Acid violence hardly stopped Rupali

Rupali was a girl of 14 years in 2003 and lived in Moksudpur, Sherpur. She had to refuse the marriage proposal of her cousin. Later she was married off to someone else. So, her cousin took a revenge on her. Just after 2 days of marriage he threw acid to her. Rupali was brought to Acid Survivors Foundation (ASF) Hospital and after a prolonged treatment she was sent home. Her father filed a case in court and the defendant was sentenced to death for the crime. Rupali faced some challenges corresponding to this incident. People around her hardly took her normally. They used to verbally abuse her, were not much friendly to her. She was not very well even in her family too. That’s why she used to cover her face to get out. She intended to turn around from all the odds. Facilitated by ASF bio-psycho-social support she starts working in a renowned beauty parlor called Persona in 2006. She becomes experienced in different haircut, eyebrow pluck, facials, manicure and pedicure, applying henna, hair bleaching, body massage spa and other beautification during her work in here for ten years. With her experience and innovation she establishes a beauty parlor of her own in Mirpur and names it ‘Rupali Spa and Beauty World’. She runs her business with all her skills and dedication and achieves goodwill in the locality. Establishing this parlor was never easy for her. The inhabitants were not happy to let her run a business in the residential area. They didn’t allow her to fit the signboard. She took time to talk with them, particularly with the owner of the place. She later convinced them. She later was able to establish good vicinity for ladies in her parlor. A parlor should have an environment so that women and girls feel secured. Now Rupali lives in Dhaka with her husband and 2 children. She is quite known to her neighborhood and participates in the social gatherings regularly. She thinks at last she is able to set her in the mainstream of the life.

Popy Rani Das

Popy Rani Das

A Flower That Will Never Die

The Story of Popy Rani Das

Written by Tasnia Shahjahan (2014)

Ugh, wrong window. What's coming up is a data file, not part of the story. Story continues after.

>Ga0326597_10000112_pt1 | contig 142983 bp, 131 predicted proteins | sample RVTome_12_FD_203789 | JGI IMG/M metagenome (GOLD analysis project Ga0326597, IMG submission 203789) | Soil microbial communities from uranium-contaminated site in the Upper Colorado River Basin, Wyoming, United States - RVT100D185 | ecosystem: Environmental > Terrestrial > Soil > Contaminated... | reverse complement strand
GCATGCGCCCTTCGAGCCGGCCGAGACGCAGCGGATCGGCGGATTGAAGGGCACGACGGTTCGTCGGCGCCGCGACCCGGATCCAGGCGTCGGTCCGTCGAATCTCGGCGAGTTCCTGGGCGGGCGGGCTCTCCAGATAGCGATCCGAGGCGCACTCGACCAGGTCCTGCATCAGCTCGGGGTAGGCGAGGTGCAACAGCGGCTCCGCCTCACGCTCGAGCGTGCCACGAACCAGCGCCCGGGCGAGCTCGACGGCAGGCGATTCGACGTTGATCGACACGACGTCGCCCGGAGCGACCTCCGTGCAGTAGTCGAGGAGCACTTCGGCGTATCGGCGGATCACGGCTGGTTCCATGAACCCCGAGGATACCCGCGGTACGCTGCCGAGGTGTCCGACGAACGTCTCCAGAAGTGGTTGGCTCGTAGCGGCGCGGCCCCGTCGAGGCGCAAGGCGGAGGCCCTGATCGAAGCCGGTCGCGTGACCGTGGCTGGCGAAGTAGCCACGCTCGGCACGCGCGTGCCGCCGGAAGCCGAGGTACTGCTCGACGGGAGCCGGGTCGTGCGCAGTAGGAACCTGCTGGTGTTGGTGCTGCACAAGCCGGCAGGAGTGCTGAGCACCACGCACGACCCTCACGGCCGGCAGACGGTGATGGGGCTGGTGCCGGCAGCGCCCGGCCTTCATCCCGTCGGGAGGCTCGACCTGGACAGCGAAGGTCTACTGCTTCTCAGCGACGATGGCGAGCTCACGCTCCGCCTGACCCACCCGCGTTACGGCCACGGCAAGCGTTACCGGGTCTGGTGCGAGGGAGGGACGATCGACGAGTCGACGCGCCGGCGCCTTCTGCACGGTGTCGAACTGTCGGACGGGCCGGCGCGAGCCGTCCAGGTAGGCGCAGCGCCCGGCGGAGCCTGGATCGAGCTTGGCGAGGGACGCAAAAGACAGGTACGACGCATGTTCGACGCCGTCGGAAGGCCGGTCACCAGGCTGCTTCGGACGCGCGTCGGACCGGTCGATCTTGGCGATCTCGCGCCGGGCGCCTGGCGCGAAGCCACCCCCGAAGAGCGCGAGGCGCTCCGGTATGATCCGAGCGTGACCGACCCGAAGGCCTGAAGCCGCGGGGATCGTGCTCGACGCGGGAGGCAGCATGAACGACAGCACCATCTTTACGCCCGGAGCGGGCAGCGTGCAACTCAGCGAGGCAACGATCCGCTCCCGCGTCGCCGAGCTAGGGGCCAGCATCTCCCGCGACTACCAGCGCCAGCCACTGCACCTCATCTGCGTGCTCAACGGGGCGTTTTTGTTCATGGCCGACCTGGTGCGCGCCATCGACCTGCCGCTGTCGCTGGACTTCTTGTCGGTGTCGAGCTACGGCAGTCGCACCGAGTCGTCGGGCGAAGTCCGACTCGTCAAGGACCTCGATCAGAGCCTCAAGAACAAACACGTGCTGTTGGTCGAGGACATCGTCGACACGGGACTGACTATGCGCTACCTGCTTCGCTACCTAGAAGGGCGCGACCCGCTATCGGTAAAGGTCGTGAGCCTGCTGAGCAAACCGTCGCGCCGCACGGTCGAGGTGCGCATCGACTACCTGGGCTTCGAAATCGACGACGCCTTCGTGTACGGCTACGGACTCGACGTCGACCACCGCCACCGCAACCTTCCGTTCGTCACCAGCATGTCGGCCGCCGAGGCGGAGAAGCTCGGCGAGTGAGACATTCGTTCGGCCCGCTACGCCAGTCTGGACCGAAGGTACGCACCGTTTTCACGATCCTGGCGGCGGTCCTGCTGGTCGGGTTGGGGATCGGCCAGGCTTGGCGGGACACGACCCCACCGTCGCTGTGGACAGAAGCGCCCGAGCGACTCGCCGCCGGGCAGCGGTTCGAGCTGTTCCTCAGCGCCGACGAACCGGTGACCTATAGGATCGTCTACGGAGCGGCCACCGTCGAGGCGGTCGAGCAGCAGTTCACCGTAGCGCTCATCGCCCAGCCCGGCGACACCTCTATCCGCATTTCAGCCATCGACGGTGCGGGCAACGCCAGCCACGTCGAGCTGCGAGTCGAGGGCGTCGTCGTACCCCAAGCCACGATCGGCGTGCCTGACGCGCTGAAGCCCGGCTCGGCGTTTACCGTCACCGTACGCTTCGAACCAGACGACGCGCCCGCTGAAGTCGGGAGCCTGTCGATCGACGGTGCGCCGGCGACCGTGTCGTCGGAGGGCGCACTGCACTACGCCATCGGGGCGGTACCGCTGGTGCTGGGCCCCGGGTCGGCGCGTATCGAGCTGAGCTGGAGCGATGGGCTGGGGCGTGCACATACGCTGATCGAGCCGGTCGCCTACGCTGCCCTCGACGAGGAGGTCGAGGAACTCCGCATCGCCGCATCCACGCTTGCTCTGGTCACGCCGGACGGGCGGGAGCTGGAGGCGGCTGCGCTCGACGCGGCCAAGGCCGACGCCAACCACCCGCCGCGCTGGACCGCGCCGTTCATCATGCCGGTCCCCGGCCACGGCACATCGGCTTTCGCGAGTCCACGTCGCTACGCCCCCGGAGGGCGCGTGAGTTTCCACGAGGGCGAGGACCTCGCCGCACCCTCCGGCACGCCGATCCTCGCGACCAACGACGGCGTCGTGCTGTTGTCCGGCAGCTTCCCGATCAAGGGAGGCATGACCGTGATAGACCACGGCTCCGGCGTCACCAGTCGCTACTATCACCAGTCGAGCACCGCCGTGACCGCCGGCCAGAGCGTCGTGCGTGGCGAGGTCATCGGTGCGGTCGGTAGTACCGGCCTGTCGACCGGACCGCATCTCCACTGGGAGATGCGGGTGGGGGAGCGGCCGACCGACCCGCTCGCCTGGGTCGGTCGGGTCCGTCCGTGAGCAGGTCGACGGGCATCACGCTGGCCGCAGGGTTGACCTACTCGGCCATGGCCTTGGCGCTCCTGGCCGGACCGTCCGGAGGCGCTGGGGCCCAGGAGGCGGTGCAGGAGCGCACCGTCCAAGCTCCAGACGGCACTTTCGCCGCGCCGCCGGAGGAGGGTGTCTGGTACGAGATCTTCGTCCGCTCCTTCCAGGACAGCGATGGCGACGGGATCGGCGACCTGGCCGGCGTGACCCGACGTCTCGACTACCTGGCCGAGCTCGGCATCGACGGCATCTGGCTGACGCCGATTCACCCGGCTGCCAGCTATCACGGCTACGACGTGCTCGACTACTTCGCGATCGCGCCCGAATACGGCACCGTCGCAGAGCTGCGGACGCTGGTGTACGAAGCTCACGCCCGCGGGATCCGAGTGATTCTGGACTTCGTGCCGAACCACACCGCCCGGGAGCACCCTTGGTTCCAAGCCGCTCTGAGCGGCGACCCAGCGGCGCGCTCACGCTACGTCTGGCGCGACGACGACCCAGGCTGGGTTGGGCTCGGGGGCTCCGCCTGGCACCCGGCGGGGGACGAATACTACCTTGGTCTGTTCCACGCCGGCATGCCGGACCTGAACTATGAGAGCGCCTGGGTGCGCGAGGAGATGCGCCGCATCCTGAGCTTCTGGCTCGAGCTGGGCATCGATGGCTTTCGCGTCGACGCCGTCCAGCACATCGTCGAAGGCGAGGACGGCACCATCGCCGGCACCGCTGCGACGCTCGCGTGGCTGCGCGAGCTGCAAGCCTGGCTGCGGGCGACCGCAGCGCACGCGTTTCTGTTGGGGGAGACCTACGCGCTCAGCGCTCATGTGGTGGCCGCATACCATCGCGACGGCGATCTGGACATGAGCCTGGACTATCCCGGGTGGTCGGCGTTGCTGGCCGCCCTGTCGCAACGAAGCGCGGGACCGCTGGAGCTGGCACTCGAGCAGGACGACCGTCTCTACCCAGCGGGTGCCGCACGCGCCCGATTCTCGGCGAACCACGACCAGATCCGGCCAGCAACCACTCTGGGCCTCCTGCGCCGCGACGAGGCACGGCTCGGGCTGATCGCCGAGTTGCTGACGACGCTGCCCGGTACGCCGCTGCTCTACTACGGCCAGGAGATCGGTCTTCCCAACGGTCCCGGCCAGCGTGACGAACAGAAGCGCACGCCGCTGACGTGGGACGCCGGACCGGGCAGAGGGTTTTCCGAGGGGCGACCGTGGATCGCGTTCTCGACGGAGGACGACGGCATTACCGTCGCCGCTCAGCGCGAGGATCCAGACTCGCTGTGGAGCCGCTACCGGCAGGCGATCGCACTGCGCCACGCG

Whether it is the best Thai cuisine in town, the roadside fuchka or simply mother’s home

cooked dinner, we all have our periodical cravings for our favorite food. Such was the

case for 21-year-old Popy Rani Das, until she took a leap into the wrong direction in life.

The malicious trap of marriage seized not only the little happiness that remained in

Popy’s life but also her ability to eat and drink her to satisfy her taste buds. Prior to her

birth her parents had filed for a divorce and her father passed away when she was only 5

years of age. Like many other rural areas in Bangladesh, young aged marriages have been

popular culture in Kishoreganj too. On January 2009 at the age of 21, as a medical

technician at Jahirul Islam Hospital in Gazipur, Popy got married to a young goldsmith

named ProdipBanik. Banik, hungry for dowry would abuse his wife day in day out.

Within 8 months, their marriage had gone sour.

On September 7, 2009, Popy, who had been suffering of a severe fever, had simply

requested her husband for a glass of water. The egregious acts that followed, is beyond

justifiable. Taking a gulp from the glass of water that she had thought would appease her

thirst and save her life had in reality been a gulp into acid that demolished her life. At

consumption, an instantaneous sensation of uneasiness ran down Popy’s esophagus.

Unsure of the situation and consequences, Popy gradually lost consciousness. At the